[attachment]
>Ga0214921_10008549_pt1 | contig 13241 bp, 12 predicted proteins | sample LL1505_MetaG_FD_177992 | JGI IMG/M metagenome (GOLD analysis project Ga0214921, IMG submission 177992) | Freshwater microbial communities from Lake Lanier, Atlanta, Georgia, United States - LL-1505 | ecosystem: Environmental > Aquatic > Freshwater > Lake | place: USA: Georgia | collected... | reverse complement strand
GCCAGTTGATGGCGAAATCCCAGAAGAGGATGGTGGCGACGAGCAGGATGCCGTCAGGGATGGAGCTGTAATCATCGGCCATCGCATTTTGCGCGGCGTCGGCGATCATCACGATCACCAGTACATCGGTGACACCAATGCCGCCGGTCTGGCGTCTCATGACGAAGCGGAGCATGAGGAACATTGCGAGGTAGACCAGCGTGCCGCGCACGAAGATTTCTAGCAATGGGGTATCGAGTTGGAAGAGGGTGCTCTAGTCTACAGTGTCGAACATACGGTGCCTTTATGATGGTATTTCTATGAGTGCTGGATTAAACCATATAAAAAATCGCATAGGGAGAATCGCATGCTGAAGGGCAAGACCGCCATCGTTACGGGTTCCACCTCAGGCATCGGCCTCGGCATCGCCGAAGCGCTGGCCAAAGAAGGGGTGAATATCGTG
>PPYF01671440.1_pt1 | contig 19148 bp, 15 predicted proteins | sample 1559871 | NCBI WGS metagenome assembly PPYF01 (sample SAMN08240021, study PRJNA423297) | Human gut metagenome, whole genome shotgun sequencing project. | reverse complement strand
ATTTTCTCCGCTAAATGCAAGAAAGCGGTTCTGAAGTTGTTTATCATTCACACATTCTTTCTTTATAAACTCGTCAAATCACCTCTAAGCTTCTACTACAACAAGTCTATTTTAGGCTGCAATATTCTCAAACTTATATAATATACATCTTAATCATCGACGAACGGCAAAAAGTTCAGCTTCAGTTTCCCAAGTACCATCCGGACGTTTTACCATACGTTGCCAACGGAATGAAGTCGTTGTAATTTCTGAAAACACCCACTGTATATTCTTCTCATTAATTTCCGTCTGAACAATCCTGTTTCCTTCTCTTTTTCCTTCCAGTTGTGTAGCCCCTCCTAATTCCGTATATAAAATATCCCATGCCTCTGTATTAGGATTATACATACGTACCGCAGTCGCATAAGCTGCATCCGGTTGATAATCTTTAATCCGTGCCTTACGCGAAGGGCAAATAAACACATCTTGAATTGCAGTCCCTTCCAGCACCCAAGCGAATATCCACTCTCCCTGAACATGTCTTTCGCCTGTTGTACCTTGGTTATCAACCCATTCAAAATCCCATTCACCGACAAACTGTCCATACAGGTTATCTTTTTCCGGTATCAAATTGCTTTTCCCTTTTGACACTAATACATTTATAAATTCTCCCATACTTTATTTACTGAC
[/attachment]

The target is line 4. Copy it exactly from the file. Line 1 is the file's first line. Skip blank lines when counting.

ATTTTCTCCGCTAAATGCAAGAAAGCGGTTCTGAAGTTGTTTATCATTCACACATTCTTTCTTTATAAACTCGTCAAATCACCTCTAAGCTTCTACTACAACAAGTCTATTTTAGGCTGCAATATTCTCAAACTTATATAATATACATCTTAATCATCGACGAACGGCAAAAAGTTCAGCTTCAGTTTCCCAAGTACCATCCGGACGTTTTACCATACGTTGCCAACGGAATGAAGTCGTTGTAATTTCTGAAAACACCCACTGTATATTCTTCTCATTAATTTCCGTCTGAACAATCCTGTTTCCTTCTCTTTTTCCTTCCAGTTGTGTAGCCCCTCCTAATTCCGTATATAAAATATCCCATGCCTCTGTATTAGGATTATACATACGTACCGCAGTCGCATAAGCTGCATCCGGTTGATAATCTTTAATCCGTGCCTTACGCGAAGGGCAAATAAACACATCTTGAATTGCAGTCCCTTCCAGCACCCAAGCGAATATCCACTCTCCCTGAACATGTCTTTCGCCTGTTGTACCTTGGTTATCAACCCATTCAAAATCCCATTCACCGACAAACTGTCCATACAGGTTATCTTTTTCCGGTATCAAATTGCTTTTCCCTTTTGACACTAATACATTTATAAATTCTCCCATACTTTATTTACTGAC